“Reid Hoffman at Greylock Partners foresees a tectonic shift coming in the Web, with data and its many uses as the new linchpin, replacing identity and relationships.” Source of caption and photo: online version of the NYT article quoted and cited below.
(p. 5) As an executive vice president, it was up to Mr. Hoffman to manage external relations. “He was the firefighter in chief at PayPal,” Mr. Thiel says. “Though that diminishes his role because there were many, many fires.”
Mr. Hoffman emerged as a connector and high-level strategist. He packed his schedule with meetings, charmed credit card companies and soothed the regulators.
PayPal survived, and when the company went public, in 2002, Mr. Hoffman and many of his colleagues became multimillionaires.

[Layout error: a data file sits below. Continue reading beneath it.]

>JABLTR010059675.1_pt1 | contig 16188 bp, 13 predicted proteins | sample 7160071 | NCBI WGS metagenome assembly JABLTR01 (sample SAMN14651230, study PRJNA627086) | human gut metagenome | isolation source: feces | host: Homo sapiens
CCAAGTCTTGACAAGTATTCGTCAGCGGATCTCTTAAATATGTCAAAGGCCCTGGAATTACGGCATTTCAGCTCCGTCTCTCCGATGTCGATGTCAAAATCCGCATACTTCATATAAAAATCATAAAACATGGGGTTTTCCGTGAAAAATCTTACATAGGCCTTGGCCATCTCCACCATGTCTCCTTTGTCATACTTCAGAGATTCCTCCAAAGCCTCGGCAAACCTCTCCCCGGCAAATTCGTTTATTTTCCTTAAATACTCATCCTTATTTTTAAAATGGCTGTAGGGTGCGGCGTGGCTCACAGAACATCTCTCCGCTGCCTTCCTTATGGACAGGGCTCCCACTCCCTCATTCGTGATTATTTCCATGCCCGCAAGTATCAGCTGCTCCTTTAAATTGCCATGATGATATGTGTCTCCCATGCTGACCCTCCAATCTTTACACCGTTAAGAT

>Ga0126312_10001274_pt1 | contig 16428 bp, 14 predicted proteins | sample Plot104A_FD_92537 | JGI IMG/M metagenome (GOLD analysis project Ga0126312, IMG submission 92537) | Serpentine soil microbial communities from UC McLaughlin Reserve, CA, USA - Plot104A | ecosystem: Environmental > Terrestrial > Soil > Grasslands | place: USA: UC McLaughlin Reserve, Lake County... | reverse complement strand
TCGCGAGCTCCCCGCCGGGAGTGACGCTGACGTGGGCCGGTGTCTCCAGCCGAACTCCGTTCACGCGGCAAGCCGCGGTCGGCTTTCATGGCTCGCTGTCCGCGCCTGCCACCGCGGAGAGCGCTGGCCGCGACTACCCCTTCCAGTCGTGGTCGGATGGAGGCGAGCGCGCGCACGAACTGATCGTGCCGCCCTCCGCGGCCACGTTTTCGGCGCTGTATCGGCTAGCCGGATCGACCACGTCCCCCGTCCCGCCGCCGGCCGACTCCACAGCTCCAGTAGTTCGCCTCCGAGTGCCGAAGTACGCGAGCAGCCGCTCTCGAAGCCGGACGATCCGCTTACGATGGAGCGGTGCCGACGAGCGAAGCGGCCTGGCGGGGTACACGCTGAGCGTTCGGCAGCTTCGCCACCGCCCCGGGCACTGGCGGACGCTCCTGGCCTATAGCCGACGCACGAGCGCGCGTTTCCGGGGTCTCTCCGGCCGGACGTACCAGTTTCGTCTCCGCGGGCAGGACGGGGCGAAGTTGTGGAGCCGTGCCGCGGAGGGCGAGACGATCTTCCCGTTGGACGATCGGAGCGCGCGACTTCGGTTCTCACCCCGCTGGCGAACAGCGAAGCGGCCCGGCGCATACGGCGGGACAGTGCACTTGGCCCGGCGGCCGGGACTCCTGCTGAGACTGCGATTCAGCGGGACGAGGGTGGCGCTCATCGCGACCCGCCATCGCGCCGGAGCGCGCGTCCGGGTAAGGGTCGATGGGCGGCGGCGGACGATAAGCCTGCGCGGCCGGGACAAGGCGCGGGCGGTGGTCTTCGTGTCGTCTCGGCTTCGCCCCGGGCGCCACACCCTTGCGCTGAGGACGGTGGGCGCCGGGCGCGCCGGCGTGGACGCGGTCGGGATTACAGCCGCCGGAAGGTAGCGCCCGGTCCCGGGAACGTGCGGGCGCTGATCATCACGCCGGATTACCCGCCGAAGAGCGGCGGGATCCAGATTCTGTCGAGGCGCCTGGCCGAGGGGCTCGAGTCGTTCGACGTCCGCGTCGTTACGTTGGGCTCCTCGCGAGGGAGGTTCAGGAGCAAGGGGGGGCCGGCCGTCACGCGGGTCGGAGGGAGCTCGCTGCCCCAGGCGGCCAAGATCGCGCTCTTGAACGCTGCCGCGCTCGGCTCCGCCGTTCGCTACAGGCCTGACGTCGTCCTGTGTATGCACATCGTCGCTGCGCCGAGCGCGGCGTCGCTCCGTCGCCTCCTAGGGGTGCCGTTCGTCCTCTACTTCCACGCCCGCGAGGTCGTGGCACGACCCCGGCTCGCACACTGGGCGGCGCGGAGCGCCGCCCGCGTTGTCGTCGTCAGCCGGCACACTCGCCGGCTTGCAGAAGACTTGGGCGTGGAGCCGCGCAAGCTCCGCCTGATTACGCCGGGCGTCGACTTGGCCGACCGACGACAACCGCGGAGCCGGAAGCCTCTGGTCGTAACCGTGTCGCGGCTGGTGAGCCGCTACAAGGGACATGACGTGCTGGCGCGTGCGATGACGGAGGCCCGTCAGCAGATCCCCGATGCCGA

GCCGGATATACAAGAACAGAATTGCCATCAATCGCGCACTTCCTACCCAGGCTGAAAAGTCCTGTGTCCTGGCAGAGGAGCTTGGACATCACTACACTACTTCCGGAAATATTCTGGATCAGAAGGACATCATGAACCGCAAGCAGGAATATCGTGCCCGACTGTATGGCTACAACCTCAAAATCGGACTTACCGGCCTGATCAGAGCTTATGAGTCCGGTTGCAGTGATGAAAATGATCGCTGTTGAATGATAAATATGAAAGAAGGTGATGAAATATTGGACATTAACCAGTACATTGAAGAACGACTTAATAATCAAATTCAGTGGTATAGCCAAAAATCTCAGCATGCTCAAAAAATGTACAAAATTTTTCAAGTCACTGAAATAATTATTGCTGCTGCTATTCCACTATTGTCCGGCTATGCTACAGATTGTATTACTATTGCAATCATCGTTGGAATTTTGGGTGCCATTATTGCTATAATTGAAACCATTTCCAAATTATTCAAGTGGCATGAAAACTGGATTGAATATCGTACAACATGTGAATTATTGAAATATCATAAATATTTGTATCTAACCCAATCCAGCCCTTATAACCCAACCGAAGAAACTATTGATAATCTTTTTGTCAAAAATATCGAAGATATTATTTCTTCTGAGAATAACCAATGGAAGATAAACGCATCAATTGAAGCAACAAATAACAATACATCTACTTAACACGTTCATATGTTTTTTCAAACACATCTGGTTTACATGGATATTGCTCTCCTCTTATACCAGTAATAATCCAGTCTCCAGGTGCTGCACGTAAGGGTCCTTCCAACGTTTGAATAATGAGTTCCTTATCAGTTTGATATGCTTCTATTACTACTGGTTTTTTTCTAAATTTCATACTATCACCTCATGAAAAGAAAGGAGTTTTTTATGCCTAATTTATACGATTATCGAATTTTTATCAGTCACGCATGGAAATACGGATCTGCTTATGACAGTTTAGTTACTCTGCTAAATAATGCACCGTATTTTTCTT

Mr. Thiel splurged on a Ferrari. Mr. Hoffman wanted to buy an Audi but instead invested his newfound riches in one of the first solar panel companies to come out of Silicon Valley, Nanosolar, and bought an Acura instead.
“I started to think about the value of money,” he says. “I thought if I only had $75,000, would I rather invest in a luxury car or make a play in changing the world?”
Nanosolar became a multibillion-dollar enterprise.
For the full story, see:
EVELYN M. RUSLI. “A King of Connections; How Reid Hoffman of LinkedIn Became Tech’s Go-To Guy.” The New York Times, SundayBusiness Section (Sun., November 6, 2011): 1 & 5.
(Note: ellipsis added.)
(Note: the online version of the article has the date November 5, 2011, and has the title “A King of Connections Is Tech’s Go-To Guy.”)